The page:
There is one simple thing that you can do every single day to perform better, stay healthy, reduce stress and enhance your life overall. This oh-so important tactic is – sleep. Proper sleep offers great health benefits far beyond reducing yawns during the day.
Many individuals, including students, athletes and busy adults, pride themselves on the ability to survive on limited sleep, or even brag about pulling an “all-nighter.” Unfortunately, for every group mentioned, poor sleep has a negative effect of their bodies. Students lose the ability to focus in class, athletes can’t perform at their peak performance, and adults start seeing the negative health effects that many years of inadequate sleep can cause.
The Magic of Sleep
Many things happen to the body during the sleep cycle. Cortisol, the stress hormone, is down regulated during the hours that we sleep. If an individual does not get enough sleep, they will have increased cortisol levels, which is associated with inability to manage weight, whether that be weight gain or weight loss. Conversely, HGH (human growth hormone) reaches its peak during the hours that we sleep. This hormone, which many associate with drugs that bodybuilders or professional athletes take, is key in muscle growth and recovery. It occurs naturally in the body during sleep and after exercise, which is why it is vital that athletes capitalize on the opportunity to build muscle, simply by sleeping. If an individual does not get enough sleep, it will stunt the release of HGH, which will decrease the body’s ability to recover from a training session and build muscle.
How much sleep is optimal?
We think of eight hours as the ideal amount of sleep, and as a general rule, this is accurate. However, sleep needs are different for each person, with some groups needing more or less.
- Adults need between 7-9 hours of sleep.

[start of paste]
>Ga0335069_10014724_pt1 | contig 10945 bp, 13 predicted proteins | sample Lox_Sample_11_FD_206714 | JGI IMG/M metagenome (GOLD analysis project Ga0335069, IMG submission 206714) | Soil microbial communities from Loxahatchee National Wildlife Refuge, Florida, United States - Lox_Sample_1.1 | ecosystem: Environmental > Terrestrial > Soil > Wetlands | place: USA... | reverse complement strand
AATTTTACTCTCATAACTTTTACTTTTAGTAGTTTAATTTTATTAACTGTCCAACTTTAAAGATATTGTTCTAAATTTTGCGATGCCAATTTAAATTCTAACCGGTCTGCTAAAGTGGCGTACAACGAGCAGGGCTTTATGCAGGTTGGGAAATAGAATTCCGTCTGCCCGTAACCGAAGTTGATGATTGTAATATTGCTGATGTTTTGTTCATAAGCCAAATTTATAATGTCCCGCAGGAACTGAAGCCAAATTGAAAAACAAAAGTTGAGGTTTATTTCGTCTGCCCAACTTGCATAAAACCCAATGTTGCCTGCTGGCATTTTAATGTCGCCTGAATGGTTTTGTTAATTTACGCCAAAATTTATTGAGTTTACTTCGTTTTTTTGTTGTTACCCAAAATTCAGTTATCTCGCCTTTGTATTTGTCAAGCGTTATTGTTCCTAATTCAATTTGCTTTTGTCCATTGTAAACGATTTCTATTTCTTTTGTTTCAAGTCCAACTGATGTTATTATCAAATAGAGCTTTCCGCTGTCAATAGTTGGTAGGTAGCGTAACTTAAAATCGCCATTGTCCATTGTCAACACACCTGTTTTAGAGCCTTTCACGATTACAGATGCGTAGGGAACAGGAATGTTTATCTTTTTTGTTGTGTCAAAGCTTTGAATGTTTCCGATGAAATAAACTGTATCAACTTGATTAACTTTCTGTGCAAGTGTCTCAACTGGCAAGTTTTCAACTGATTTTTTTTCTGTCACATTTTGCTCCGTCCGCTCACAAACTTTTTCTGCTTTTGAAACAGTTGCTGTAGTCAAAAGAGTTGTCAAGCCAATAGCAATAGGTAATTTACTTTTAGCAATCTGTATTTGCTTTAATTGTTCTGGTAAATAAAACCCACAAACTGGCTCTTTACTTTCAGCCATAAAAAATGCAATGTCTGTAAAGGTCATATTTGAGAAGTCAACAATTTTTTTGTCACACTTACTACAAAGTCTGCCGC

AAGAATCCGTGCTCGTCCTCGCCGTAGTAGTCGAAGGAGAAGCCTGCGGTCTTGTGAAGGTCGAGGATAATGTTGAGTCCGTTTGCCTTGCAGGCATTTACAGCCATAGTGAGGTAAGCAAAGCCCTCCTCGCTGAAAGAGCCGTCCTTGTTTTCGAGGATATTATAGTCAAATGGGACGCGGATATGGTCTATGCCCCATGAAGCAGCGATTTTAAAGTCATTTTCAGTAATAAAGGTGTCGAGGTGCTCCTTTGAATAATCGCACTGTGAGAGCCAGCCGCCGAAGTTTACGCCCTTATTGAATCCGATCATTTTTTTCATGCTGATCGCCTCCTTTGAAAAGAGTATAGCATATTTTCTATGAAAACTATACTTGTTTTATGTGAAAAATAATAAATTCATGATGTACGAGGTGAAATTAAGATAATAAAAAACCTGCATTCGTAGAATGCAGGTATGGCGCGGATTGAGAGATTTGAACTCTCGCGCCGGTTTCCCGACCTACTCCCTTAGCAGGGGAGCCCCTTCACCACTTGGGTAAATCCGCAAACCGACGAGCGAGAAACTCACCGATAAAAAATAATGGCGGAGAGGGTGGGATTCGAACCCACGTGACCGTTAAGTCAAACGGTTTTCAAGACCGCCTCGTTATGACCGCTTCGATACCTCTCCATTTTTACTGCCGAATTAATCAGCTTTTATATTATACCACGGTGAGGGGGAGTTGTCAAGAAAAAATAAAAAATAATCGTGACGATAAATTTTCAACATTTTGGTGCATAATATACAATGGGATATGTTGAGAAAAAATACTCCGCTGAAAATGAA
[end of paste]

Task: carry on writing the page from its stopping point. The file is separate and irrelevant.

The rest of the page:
- After 26, some individuals may need less sleep than during their early adult years.
- Teenagers need between 8-10 hours of sleep (sleep fuels growth during puberty).
- Athletes of all ages need more sleep due to the physical demand on their bodies and the greater need for muscle recovery.
Personally, I require at least seven and a half hours of sleep. If I get less than that, I “hit a wall” during the day, with lagging performance, inability to focus and a general sense of fatigue. My requirements are heightened, as I am active in my role as a performance specialist at Sports Advantage powered by EXOS
, and spend many hours training and preparing for the upcoming 2018 Olympics with USA Women's Hockey. I am up at 4:30 a.m. most mornings, so that means I am in bed by 9 p.m. I make my sleep a priority, as I know how important it is to help me be at my best. And, I encourage my clients and athletes to do the same.
At Sports Advantage powered by EXOS
we have a four pillar approach to performance: Mindset, Nutrition, Movement and Recovery. We place focus on each of these pillars to help better the lives of our clients, but a lack of sleep can negate a lot of the progress made. Sleep is a major part of the recovery process, and that recovery is just as important as how we fuel our bodies, how we move and exercise, and our approach and mindset to everyday life.
If you are struggling to sleep well, you may benefit from a free sleep screening from Altru’s Sleep Center.
Monique Lamoureux-Morando is a performance specialist with Sports Advantage powered by EXOS. Monique is currently a member of the USA Women's Hockey team. She enjoys spending time with her dogs (Millie and George) and family when she is not training and skating.